DARKSTALKERS / Capcom / Arcade
Darkstalkers is a visually beautiful fighting game from Capcom that uses a more polished version of the Street Fighter 2 engine. It actually makes a number of improvements on Street Fighter 2 - smoother and faster gameplay as well as Capcom's first combo counter system - and has some great character designs and even pretty good audio. And in spite of all that, it never even really attracted half the following that Street Fighter (or even Mortal Kombat) did.
A bit of an injustice perhaps, but after spending some time with the game, I have some theories as to why things worked out that way. But first, the particulars - this is another tournament-fighting game, only featuring monsters instead of martial artists (well, actually, they're monster martial artists). Vampires, succubi, ghouls, undead samurai, even the Sasquatch and a Fish Man will brawl it out for reasons beyond my understanding. As mentioned, it is most remembered for beautiful detailed background art and fluid character animations. But it also has silkier and faster gameplay than the rather stiff Street Fighter 2, and implements the first iteration of a combo system with a counter that would go on to be used in just about all of Capcom's future fighting games. Darkstalkers is more reserved than later titles would be however; no 100-Hit Super Tag Blaster combos here, just a fast and elegant system that upgrades SF2's primitive combos without going over the edge into ridiculous anime-inspired obnoxiousness.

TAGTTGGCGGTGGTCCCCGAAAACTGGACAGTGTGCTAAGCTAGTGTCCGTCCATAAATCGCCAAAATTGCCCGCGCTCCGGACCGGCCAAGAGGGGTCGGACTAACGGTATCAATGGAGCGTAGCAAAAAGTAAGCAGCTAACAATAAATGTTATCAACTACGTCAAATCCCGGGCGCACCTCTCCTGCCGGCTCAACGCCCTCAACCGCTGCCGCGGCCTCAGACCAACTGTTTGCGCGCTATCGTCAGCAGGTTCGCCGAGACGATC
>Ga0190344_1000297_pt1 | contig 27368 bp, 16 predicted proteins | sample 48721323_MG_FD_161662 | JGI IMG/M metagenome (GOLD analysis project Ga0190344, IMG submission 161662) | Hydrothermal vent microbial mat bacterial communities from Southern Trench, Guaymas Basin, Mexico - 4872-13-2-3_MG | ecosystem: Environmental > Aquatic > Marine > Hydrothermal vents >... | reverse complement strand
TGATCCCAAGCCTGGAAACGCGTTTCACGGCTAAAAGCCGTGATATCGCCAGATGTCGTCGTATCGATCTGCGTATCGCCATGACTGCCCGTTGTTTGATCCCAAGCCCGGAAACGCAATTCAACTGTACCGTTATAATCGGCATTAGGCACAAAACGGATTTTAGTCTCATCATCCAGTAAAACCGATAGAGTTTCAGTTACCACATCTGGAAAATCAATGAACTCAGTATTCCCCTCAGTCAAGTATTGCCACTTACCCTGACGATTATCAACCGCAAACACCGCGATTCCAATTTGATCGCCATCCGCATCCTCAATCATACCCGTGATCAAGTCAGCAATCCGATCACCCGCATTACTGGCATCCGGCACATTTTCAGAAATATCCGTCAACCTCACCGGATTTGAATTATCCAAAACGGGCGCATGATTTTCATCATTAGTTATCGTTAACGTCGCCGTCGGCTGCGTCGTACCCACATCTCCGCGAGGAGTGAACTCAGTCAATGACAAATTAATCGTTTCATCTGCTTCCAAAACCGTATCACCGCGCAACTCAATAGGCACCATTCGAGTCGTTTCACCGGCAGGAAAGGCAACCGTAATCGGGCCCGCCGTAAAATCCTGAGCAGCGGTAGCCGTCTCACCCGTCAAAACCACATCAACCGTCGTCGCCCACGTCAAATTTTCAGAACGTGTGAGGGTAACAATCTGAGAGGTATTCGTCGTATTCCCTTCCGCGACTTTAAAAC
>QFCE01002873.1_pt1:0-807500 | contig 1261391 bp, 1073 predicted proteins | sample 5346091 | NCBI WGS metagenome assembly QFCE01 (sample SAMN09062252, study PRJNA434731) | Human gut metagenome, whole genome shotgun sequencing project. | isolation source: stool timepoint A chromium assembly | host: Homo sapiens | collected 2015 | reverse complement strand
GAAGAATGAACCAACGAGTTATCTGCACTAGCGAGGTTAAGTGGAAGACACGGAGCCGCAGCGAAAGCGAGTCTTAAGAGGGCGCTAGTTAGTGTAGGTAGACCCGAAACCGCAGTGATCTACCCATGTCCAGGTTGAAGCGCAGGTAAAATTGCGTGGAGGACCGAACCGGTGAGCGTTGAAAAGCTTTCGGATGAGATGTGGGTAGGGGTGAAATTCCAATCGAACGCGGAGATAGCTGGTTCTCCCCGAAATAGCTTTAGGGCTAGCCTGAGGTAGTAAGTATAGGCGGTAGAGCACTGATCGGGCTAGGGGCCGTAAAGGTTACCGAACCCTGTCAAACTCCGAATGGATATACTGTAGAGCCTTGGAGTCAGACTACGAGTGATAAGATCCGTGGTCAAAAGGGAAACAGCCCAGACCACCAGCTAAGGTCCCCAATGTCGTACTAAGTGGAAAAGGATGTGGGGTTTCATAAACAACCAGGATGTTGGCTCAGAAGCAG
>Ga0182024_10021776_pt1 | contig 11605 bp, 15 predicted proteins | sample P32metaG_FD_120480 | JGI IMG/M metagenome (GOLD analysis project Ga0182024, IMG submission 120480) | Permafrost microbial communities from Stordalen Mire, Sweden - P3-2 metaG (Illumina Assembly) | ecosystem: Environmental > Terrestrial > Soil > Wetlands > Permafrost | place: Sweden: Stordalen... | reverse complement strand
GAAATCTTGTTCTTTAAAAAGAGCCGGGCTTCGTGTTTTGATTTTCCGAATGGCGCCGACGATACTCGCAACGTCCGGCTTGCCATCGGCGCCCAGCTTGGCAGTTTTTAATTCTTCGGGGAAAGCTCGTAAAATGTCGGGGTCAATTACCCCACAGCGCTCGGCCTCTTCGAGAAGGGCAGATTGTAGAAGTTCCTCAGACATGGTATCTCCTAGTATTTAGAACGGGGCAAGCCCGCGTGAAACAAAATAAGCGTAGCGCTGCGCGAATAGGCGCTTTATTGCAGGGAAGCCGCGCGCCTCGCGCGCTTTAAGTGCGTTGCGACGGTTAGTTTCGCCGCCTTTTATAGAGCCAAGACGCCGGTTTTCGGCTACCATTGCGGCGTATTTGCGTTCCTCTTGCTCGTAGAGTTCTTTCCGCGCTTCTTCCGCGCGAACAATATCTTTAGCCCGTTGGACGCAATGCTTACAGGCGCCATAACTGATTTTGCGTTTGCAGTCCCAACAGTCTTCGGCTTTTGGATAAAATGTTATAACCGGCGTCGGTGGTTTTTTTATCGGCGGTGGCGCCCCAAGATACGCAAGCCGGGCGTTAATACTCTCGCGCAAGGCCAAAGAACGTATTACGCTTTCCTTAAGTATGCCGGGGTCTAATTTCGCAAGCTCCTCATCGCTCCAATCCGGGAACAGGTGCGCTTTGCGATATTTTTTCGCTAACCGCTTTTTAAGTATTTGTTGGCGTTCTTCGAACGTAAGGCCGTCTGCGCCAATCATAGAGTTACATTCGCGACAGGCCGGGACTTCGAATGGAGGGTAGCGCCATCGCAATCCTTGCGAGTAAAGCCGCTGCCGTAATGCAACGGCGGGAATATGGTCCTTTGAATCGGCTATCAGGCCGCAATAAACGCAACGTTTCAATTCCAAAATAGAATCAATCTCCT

And as to why the game never really caught on? I think post-SF2 burnout in the midst of waves and waves of imitators was partially responsible, but this is also not an easily accessible game. Aside from the two vampiric characters who play something like Ryu and Ken, most of the fighters have odd and offbeat attacks that employ unusual timing and angles. They are actually all quite balanced, and once mastered are incredibly effective, but it definitely takes more effort to become even basically competent with a character in this game than it does in the usual Shoto-clone fighter. Add to that a computer AI that is all over you from the bell and doesn't give you much opportunity to figure out the game's moves, and you have a recipe for newb frustration. Why sink quarter after quarter into this game in a futile attempt to beat Morrigan when you know one quarter will take you through at least six matches in Street Fighter? I think that's what most arcade gamers of the time were thinking.
It's certainly worth a look now that you can have it at home, with some leisure to learn the game's unique style - if anything check it out just for the beautiful art.
* Gameplay Video